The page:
It represents the brand's turnover from the sales of finished goods through all of the distribution channels - retail, wholesale and e-commerce, after the deduction of returns, allowances for damaged or missing goods and any discounts allowed.
Also known as ROS - Return on Sales, it measures the percentage of sales revenue that gets 'returned' to the company as net profits after all the related costs of the activity are deducted. The figure is about the latest fiscal year available.
|in Thousands of USD||2018||CAGR|
It's a measure of a company's overall profitability, i.e. how much of its sales are converting to profit. The value given is the amount of sales needed to generate one currency unit of post tax profit. Negative values mean that the company has a negative level of post tax profit. The figure is about the latest fiscal year available.
It's a key measure of success. The profit ratio measures the amount of profit generated by each single currency unit of sales. The figure is about the latest fiscal year available.
|in Millions of EUR||2019||2018||Δ |
|in Millions of EUR||2019||2018||Δ |
Chantal Thomass was born into a "calm, middle class" family from the Paris region, and was the only daughter of her mother, a dressmaker, and her father, an engineer. Already taken in by the joy of dressing, she didn't wait long to start: while enrolled in a private school, she customized her own uniform.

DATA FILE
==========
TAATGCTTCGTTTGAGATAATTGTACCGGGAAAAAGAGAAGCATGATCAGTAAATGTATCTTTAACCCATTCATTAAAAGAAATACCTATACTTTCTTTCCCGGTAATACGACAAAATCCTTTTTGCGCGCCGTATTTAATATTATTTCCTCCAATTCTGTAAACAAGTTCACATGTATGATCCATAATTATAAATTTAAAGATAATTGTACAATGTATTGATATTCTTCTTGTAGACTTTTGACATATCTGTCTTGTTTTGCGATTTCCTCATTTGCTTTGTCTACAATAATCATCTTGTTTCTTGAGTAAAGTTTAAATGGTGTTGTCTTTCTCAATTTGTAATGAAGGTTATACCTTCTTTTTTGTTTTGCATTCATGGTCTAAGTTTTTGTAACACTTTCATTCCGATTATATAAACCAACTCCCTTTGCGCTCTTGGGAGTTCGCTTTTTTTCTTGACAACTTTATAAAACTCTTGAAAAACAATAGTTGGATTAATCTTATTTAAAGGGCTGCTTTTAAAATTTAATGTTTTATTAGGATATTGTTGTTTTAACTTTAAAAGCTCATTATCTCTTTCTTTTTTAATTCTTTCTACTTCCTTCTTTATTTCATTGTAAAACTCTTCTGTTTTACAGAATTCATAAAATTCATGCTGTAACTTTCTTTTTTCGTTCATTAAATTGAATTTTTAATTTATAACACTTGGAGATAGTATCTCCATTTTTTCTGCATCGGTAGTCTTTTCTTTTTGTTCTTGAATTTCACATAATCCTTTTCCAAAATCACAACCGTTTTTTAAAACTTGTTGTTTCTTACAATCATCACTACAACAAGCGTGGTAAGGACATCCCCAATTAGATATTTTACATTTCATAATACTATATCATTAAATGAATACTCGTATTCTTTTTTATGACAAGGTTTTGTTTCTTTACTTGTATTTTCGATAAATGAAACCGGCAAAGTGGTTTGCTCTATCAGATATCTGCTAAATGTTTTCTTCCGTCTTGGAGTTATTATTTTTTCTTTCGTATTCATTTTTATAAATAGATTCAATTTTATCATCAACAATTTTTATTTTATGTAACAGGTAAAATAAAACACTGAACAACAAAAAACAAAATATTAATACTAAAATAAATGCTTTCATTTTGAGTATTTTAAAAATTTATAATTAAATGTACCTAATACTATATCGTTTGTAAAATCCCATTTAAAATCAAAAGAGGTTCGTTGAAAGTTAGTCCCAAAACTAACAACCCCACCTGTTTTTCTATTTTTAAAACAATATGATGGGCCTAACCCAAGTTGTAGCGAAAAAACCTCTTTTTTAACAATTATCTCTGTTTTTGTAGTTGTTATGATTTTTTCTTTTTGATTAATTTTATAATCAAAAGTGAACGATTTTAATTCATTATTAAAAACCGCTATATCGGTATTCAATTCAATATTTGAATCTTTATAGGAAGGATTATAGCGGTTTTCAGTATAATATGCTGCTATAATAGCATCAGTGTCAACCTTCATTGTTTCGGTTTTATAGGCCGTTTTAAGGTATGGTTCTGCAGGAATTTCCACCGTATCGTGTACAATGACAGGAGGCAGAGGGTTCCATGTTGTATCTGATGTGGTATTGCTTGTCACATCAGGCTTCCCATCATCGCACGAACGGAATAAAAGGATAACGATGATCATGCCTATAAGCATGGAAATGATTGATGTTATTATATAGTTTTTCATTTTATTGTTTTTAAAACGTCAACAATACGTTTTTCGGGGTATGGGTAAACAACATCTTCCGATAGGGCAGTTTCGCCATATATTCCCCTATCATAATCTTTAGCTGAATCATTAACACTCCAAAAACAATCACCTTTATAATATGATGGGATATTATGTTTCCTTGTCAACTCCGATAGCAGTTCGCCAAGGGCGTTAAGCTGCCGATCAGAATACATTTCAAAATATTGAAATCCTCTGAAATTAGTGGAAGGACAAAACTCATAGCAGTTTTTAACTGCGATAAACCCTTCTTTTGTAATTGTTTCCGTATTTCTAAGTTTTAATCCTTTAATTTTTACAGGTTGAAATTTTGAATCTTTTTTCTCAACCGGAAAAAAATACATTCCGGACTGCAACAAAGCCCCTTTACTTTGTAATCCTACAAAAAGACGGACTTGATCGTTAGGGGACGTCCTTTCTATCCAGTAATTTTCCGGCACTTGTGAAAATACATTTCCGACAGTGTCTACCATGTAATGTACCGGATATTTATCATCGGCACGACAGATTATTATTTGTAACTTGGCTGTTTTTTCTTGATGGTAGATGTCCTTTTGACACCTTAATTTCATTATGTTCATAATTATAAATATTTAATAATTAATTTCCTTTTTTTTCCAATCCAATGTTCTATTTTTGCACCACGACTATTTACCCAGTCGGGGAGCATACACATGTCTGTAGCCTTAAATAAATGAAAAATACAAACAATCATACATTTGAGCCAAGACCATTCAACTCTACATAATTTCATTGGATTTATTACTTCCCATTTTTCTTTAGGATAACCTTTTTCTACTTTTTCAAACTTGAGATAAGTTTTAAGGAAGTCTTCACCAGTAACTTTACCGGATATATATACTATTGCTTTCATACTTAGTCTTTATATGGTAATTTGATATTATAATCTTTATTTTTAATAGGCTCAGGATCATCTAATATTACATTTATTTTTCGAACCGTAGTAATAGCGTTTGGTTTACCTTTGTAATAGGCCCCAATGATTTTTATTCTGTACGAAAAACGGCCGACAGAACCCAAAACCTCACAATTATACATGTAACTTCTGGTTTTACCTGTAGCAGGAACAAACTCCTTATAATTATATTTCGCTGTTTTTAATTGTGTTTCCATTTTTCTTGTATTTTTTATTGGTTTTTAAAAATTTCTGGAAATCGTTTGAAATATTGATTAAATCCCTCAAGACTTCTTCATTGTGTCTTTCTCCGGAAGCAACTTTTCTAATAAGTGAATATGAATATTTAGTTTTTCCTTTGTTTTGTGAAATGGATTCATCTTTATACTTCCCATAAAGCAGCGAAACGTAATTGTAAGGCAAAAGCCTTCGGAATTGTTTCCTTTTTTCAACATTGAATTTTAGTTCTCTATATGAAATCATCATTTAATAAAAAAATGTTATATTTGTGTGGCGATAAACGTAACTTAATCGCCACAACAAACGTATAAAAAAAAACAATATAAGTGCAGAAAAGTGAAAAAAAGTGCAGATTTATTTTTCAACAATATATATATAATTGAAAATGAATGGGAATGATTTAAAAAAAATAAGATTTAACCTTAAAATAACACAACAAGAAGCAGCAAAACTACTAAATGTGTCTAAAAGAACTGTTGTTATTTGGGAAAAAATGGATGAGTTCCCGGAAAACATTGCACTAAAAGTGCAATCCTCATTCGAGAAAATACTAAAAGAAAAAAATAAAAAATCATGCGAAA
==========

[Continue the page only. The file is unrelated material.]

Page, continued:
Her adventure in the fashion world started at the end of the 1960's. She released her first ready-to-wear line for Ter et Batine. It was her chance to show off a staggering style that used shocking fabrics: plastic-looking fabric, flannel, lurex stitches, etc., thereby participating in the creative boldness of the 70's.
Brigitte Bardot, the stores like Dorothy Bis couldn't resist the bohemian style. That's how it was in the 70's.
In 1975, Chantal Thomass introduced lingerie into her fashion shows, creating a minor revolution in a decade heavily influenced by the women's movement. At the time, it was felt that women's undergarments should be made of the most basic materials and that their style should be entirely functional. Manufacturers' had only one real requirement: they must be practical.
Chantal Thomass turned that state of affairs topsy-turvy by boldly adopting traditionally masculine fabrics, or by indulging in silk ornamentation and frills to her heart's delight. She successively rehabilitated the bra, the basque, the suspender belt, the corset, stockings, and later invented lace tights. "I treated undergarments much as outer garments, veiling and revealing women's bodies with lace and sensual transparent fabrics", the designer explained quite simply.
The Chantal Thomass label and style were launched that same year. Her signature look, which was extremely daring for the times, left an indelible mark on the fashion world in 1981, when advertiser Benoit Devarrieu created the logo and the famous shadowgraph silhouette. By then the image was indelibly engraved on the collective unconscious. As a result, sexy lingerie (or simply sensual, pretty underthings) became an object of desire, convincing women that they could be enticing and seductive, and, above all, that they could be beautiful for their own sake, by treating themselves to life's little luxuries.
In 1998, she joined the Sara Lee Corporation and began redeveloping her own label. She staged fashion shows and opened a new boutique designed by Christian Ghion in 2004. Today, Chantal Thomass' creations are distributed in 18 countries and are still supreme examples of the ultra-feminine, sexy and glamorous style that opened the door for many other designers.
In 2006, Sara Lee Corp. sold its stakes in Chantelle SA (Chantal Thomass' company), along with all it's apparel business, to Sun Capital Partners, Inc.